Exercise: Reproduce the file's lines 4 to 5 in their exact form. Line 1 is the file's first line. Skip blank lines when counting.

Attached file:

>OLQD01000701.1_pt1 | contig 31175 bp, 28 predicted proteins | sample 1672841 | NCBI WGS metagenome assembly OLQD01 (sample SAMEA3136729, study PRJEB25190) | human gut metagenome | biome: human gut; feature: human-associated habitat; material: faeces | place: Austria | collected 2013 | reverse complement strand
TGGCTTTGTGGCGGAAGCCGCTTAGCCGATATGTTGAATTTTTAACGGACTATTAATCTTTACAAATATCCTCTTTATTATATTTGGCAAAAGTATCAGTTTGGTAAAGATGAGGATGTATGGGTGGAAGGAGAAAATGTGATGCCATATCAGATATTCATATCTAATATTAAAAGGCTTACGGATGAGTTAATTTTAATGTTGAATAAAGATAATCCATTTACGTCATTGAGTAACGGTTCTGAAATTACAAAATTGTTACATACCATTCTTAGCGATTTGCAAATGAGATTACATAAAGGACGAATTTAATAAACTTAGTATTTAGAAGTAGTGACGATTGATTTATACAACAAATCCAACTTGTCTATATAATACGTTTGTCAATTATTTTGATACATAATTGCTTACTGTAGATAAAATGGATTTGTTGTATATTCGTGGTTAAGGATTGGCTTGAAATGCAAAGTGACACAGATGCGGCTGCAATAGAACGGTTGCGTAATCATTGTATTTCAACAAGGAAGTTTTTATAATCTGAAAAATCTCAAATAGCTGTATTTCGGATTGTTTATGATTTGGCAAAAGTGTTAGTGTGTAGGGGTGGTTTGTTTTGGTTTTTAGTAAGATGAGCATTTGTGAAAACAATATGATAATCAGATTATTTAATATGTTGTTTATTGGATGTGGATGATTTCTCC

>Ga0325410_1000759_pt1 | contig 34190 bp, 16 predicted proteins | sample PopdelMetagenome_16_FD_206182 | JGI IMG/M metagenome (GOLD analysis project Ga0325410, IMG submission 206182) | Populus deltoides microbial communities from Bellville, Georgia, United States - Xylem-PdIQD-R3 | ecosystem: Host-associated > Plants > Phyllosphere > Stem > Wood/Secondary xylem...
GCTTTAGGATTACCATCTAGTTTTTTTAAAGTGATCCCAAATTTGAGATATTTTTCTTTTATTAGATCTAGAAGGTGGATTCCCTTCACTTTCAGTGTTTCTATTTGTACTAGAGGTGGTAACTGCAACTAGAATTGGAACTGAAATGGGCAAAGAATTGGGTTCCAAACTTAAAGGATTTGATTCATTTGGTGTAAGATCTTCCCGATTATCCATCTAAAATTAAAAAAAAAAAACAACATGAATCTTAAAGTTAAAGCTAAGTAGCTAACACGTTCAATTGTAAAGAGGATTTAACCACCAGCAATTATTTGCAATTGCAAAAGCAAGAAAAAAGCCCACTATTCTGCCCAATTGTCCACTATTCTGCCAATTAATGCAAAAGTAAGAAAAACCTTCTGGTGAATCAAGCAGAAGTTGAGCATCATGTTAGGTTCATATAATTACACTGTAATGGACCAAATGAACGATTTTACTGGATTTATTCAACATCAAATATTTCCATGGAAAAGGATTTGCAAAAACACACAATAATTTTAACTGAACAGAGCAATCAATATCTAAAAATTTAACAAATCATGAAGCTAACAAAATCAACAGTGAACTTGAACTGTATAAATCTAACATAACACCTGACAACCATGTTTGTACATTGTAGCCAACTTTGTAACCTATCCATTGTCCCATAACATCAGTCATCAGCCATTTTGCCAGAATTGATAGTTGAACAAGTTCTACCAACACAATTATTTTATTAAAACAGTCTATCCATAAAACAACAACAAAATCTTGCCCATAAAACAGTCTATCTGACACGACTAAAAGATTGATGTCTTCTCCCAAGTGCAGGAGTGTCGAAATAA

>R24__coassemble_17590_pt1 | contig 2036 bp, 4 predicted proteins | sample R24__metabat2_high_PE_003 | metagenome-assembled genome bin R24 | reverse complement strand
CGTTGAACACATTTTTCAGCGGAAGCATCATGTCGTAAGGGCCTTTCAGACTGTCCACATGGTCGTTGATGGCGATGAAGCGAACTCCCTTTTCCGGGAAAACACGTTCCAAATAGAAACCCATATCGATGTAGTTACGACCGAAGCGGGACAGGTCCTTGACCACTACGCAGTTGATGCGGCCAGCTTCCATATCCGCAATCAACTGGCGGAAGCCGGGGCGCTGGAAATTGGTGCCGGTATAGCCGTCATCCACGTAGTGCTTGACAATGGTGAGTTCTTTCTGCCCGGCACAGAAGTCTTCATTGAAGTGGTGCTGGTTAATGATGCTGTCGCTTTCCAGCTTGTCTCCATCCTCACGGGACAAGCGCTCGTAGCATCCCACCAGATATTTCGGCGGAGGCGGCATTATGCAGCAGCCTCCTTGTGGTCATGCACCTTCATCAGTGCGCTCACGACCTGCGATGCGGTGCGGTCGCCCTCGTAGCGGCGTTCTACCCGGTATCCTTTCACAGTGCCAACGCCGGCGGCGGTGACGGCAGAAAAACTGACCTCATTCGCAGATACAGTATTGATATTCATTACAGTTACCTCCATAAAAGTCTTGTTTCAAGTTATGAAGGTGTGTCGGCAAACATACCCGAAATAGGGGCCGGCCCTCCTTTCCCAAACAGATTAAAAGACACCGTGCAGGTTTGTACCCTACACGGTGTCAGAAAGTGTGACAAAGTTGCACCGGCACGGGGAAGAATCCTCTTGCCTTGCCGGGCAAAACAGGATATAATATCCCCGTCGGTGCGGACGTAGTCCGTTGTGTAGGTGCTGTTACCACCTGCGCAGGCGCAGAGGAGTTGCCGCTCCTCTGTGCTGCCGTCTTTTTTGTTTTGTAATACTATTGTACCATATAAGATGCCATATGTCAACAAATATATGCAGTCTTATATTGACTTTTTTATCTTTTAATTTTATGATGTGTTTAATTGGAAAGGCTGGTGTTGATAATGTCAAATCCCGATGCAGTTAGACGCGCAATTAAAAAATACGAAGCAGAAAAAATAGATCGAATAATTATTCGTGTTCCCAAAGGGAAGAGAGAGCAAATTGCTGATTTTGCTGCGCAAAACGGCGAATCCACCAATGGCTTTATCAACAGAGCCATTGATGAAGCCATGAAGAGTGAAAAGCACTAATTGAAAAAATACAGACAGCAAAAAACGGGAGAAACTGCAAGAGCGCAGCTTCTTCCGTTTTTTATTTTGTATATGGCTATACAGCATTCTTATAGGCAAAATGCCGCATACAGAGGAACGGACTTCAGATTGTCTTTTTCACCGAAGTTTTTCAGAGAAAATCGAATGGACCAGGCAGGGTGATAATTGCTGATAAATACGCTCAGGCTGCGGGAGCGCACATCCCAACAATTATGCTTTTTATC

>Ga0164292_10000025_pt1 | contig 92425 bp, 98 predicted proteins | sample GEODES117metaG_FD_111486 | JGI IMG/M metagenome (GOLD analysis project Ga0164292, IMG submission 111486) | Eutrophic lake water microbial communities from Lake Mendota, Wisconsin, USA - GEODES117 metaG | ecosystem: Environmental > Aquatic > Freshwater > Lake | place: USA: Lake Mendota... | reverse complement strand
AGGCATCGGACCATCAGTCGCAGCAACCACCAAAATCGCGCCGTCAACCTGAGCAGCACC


GCTTTAGGATTACCATCTAGTTTTTTTAAAGTGATCCCAAATTTGAGATATTTTTCTTTTATTAGATCTAGAAGGTGGATTCCCTTCACTTTCAGTGTTTCTATTTGTACTAGAGGTGGTAACTGCAACTAGAATTGGAACTGAAATGGGCAAAGAATTGGGTTCCAAACTTAAAGGATTTGATTCATTTGGTGTAAGATCTTCCCGATTATCCATCTAAAATTAAAAAAAAAAAACAACATGAATCTTAAAGTTAAAGCTAAGTAGCTAACACGTTCAATTGTAAAGAGGATTTAACCACCAGCAATTATTTGCAATTGCAAAAGCAAGAAAAAAGCCCACTATTCTGCCCAATTGTCCACTATTCTGCCAATTAATGCAAAAGTAAGAAAAACCTTCTGGTGAATCAAGCAGAAGTTGAGCATCATGTTAGGTTCATATAATTACACTGTAATGGACCAAATGAACGATTTTACTGGATTTATTCAACATCAAATATTTCCATGGAAAAGGATTTGCAAAAACACACAATAATTTTAACTGAACAGAGCAATCAATATCTAAAAATTTAACAAATCATGAAGCTAACAAAATCAACAGTGAACTTGAACTGTATAAATCTAACATAACACCTGACAACCATGTTTGTACATTGTAGCCAACTTTGTAACCTATCCATTGTCCCATAACATCAGTCATCAGCCATTTTGCCAGAATTGATAGTTGAACAAGTTCTACCAACACAATTATTTTATTAAAACAGTCTATCCATAAAACAACAACAAAATCTTGCCCATAAAACAGTCTATCTGACACGACTAAAAGATTGATGTCTTCTCCCAAGTGCAGGAGTGTCGAAATAA

>R24__coassemble_17590_pt1 | contig 2036 bp, 4 predicted proteins | sample R24__metabat2_high_PE_003 | metagenome-assembled genome bin R24 | reverse complement strand